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At Next City, Jared Brey reports that early next month the Dallas City Council will vote on a plan to build 20,000 below-market-rate units, most aggressively in areas of the city where housing costs are relatively high.
“The plan is intended not only to overcome a shortage of affordable housing in the city,” Brey writes, “but to chip away at patterns of racial and economic segregation that have developed in the city over the course of decades.”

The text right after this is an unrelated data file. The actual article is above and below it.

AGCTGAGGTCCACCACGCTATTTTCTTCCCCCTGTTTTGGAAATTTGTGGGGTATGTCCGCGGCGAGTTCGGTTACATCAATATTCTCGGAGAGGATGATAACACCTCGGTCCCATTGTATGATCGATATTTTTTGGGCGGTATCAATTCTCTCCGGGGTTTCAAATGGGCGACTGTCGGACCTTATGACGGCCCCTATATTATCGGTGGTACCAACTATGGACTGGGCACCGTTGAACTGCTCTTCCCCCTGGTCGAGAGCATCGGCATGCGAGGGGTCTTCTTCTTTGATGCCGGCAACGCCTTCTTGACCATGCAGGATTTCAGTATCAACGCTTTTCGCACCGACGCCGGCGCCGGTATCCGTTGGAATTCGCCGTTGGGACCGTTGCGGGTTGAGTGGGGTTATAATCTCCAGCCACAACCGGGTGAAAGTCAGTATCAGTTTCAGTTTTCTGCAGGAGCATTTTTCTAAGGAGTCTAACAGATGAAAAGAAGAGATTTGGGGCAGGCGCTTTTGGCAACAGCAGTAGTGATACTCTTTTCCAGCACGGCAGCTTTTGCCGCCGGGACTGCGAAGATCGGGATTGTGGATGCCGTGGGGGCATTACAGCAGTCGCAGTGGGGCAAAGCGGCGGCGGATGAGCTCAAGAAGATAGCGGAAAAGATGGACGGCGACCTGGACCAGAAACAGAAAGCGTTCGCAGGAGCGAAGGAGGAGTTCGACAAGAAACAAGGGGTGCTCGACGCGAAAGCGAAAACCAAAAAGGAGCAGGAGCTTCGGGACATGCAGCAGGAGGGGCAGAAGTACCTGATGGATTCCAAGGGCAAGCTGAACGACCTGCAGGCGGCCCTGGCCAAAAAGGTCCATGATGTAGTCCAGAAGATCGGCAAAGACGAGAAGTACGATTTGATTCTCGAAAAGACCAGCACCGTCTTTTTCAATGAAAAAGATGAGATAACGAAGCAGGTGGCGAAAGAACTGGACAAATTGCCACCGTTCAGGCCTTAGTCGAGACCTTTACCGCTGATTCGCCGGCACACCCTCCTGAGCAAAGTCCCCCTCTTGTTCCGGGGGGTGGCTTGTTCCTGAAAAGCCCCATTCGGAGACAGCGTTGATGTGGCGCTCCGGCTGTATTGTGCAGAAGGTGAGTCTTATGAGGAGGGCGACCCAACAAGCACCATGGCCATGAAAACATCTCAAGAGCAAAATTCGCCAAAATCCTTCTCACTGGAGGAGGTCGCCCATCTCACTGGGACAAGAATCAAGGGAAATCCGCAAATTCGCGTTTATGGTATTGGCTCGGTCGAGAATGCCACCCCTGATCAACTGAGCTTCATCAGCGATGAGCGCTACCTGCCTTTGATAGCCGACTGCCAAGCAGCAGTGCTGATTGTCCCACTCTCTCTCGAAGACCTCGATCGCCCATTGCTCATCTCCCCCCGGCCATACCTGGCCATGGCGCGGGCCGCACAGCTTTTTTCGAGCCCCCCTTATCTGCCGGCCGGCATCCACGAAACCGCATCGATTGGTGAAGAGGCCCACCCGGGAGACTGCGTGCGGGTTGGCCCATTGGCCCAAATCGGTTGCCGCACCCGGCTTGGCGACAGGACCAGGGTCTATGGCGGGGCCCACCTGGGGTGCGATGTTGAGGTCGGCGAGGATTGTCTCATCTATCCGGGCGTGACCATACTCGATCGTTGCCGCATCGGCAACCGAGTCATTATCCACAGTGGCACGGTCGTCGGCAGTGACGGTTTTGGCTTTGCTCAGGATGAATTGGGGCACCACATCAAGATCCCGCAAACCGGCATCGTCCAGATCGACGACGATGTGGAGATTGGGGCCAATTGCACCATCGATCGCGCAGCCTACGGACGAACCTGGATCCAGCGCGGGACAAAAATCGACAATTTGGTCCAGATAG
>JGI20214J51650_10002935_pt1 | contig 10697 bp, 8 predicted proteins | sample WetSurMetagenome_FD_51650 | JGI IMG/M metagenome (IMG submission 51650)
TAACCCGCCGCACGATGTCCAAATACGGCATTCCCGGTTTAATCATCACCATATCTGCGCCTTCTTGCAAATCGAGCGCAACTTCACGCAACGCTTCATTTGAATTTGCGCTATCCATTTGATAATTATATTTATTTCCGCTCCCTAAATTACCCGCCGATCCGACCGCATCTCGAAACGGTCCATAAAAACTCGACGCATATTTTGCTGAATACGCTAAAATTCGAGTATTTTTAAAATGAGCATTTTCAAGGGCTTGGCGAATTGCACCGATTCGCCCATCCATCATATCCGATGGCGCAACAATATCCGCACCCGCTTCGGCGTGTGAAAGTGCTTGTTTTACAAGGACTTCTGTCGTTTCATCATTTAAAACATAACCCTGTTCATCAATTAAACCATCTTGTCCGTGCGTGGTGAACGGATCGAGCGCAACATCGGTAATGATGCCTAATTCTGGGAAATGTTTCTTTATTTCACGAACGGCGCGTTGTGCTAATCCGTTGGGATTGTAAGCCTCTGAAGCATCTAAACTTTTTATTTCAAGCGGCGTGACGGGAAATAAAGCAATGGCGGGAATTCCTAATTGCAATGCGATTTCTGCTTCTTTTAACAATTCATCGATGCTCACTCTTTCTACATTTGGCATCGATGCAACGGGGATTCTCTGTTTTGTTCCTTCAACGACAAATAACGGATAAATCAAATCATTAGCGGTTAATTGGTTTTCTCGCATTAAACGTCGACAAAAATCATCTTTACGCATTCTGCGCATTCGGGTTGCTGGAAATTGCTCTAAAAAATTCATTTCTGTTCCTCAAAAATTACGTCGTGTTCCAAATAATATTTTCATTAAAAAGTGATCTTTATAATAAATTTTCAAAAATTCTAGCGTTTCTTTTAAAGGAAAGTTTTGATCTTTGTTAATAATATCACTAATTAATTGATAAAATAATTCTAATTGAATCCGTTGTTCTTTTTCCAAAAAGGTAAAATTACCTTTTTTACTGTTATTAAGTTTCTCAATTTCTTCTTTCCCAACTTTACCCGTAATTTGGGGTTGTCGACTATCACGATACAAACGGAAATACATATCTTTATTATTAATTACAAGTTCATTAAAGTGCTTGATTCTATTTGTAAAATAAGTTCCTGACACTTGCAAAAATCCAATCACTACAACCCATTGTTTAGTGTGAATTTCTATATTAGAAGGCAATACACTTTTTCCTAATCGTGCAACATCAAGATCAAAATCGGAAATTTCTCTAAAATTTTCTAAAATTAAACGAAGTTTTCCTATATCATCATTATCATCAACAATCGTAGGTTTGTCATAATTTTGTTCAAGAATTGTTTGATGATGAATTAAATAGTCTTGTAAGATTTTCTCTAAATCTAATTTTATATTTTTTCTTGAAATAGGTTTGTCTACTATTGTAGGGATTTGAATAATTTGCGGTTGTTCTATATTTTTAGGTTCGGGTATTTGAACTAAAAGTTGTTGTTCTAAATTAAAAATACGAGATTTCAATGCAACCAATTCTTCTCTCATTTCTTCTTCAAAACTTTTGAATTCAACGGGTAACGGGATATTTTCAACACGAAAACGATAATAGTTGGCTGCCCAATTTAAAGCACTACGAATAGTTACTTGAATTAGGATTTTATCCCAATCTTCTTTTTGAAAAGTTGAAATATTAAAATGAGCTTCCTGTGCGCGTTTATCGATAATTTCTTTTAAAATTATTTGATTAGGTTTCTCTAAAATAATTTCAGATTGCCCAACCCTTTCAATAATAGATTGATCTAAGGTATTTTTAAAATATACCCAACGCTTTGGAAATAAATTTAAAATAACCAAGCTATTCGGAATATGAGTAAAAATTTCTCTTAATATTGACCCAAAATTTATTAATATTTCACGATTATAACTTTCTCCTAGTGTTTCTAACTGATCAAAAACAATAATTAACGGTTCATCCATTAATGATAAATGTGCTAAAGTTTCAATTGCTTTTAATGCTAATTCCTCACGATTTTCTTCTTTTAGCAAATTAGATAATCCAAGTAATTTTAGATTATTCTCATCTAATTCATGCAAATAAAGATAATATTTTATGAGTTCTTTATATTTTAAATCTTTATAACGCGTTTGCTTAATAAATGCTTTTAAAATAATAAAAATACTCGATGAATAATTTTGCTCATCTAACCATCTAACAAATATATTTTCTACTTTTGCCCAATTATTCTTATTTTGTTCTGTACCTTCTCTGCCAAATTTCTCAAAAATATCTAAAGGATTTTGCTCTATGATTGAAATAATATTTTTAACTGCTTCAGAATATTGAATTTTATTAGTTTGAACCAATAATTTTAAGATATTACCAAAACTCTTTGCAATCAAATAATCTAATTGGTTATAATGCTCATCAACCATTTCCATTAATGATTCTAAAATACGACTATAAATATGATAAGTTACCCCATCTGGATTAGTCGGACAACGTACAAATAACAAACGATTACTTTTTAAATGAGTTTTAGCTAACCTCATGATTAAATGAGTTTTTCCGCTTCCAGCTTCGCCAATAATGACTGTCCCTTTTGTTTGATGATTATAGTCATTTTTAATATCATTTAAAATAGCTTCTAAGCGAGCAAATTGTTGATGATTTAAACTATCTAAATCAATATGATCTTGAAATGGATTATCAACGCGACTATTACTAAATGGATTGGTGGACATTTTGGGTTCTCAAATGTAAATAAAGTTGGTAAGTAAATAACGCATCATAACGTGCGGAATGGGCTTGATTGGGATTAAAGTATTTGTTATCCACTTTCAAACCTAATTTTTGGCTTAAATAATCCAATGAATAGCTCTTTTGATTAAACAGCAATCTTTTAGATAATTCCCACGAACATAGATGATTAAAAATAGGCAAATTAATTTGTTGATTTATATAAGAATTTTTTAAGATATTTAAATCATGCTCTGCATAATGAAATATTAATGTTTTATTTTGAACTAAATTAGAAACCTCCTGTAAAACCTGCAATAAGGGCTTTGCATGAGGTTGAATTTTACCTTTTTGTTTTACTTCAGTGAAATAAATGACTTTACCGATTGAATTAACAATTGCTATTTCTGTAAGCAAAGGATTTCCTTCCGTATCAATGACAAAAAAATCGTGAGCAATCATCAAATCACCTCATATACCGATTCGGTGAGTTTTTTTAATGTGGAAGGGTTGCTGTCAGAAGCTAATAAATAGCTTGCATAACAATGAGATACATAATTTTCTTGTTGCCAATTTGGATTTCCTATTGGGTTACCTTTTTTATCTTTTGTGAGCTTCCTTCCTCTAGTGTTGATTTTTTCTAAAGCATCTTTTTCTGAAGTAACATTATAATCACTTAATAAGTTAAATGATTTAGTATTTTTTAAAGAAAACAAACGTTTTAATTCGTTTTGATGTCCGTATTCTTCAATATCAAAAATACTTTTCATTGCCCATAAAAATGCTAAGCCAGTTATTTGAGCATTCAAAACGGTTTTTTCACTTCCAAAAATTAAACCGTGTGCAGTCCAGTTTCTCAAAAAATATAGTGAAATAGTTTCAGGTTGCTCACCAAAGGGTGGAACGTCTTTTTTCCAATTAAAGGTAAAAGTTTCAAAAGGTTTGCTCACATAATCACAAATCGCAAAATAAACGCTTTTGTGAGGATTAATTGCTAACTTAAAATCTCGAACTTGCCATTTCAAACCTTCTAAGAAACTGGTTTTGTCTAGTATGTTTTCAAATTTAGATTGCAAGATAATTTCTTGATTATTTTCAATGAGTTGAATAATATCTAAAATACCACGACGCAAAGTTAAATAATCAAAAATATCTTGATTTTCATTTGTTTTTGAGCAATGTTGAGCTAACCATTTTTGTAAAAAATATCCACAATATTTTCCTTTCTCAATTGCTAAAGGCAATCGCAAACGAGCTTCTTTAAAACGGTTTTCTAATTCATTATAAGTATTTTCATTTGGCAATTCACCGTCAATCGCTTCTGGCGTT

Lots of apartments are being built in and around Dallas at the moment, but the city has long struggled with segregation and equity in both housing and transit; Brey explains that several years ago it faced two major legal challenges related to the Fair Housing Act.
This plan is basically a direct response:
“It calls for a mix of public and private investment to help fund 20,000 new homes over the next three years, with slightly more than half of the homes reserved for homeownership and the rest for rental. New affordable housing production would be focused in areas with stronger markets, through zoning for increased density and loans to fill financing gaps.”